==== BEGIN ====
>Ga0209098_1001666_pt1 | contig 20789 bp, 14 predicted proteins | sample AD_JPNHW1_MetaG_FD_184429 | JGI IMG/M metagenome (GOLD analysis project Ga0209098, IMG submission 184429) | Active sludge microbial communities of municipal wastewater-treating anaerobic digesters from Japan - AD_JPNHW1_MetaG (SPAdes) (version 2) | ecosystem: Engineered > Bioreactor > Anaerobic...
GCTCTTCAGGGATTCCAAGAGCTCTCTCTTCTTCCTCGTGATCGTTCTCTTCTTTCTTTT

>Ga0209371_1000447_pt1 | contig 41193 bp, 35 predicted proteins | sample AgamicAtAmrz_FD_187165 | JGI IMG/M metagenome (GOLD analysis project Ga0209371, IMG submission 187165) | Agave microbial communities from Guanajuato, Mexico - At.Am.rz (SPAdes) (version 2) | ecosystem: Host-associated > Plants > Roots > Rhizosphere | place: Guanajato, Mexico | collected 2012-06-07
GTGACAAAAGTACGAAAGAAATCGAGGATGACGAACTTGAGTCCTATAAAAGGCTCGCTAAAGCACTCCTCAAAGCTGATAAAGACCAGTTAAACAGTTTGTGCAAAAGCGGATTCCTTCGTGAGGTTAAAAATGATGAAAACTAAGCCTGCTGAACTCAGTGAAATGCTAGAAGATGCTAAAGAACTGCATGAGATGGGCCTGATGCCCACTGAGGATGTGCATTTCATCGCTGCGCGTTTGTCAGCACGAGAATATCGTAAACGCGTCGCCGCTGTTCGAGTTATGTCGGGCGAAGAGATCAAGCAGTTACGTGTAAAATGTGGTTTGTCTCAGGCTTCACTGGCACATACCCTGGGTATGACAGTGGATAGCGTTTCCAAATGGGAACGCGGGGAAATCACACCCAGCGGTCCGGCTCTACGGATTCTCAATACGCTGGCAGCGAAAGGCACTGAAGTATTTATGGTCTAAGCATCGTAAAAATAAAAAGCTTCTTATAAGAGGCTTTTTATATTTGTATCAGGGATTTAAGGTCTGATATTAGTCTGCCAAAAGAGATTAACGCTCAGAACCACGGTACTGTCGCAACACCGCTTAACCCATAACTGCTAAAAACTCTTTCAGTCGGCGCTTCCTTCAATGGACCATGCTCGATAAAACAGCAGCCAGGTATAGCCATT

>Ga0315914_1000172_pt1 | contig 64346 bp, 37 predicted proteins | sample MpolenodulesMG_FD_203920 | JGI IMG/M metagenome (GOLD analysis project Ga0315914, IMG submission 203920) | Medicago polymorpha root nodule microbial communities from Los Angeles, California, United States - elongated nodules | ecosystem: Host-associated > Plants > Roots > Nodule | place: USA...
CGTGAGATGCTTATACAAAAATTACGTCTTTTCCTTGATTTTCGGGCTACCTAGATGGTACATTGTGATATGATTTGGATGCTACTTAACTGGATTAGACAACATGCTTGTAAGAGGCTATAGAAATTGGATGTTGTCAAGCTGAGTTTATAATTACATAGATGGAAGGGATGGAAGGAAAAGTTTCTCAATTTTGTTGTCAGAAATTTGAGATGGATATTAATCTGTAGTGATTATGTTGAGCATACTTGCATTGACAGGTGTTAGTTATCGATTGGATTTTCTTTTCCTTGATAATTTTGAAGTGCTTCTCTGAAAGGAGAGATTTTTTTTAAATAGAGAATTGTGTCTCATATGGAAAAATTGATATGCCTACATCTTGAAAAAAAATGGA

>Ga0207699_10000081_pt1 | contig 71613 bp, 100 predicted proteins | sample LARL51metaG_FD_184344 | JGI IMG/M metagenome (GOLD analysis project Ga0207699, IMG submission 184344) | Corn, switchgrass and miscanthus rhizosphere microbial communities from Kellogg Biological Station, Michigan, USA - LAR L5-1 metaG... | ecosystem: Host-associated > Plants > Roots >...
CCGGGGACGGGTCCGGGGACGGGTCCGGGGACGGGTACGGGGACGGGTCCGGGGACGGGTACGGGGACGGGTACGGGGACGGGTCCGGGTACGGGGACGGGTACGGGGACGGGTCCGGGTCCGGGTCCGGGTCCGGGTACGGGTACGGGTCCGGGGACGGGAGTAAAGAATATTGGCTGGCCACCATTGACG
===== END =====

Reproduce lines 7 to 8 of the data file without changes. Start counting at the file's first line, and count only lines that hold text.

>Ga0207699_10000081_pt1 | contig 71613 bp, 100 predicted proteins | sample LARL51metaG_FD_184344 | JGI IMG/M metagenome (GOLD analysis project Ga0207699, IMG submission 184344) | Corn, switchgrass and miscanthus rhizosphere microbial communities from Kellogg Biological Station, Michigan, USA - LAR L5-1 metaG... | ecosystem: Host-associated > Plants > Roots >...
CCGGGGACGGGTCCGGGGACGGGTCCGGGGACGGGTACGGGGACGGGTCCGGGGACGGGTACGGGGACGGGTACGGGGACGGGTCCGGGTACGGGGACGGGTACGGGGACGGGTCCGGGTCCGGGTCCGGGTCCGGGTACGGGTACGGGTCCGGGGACGGGAGTAAAGAATATTGGCTGGCCACCATTGACG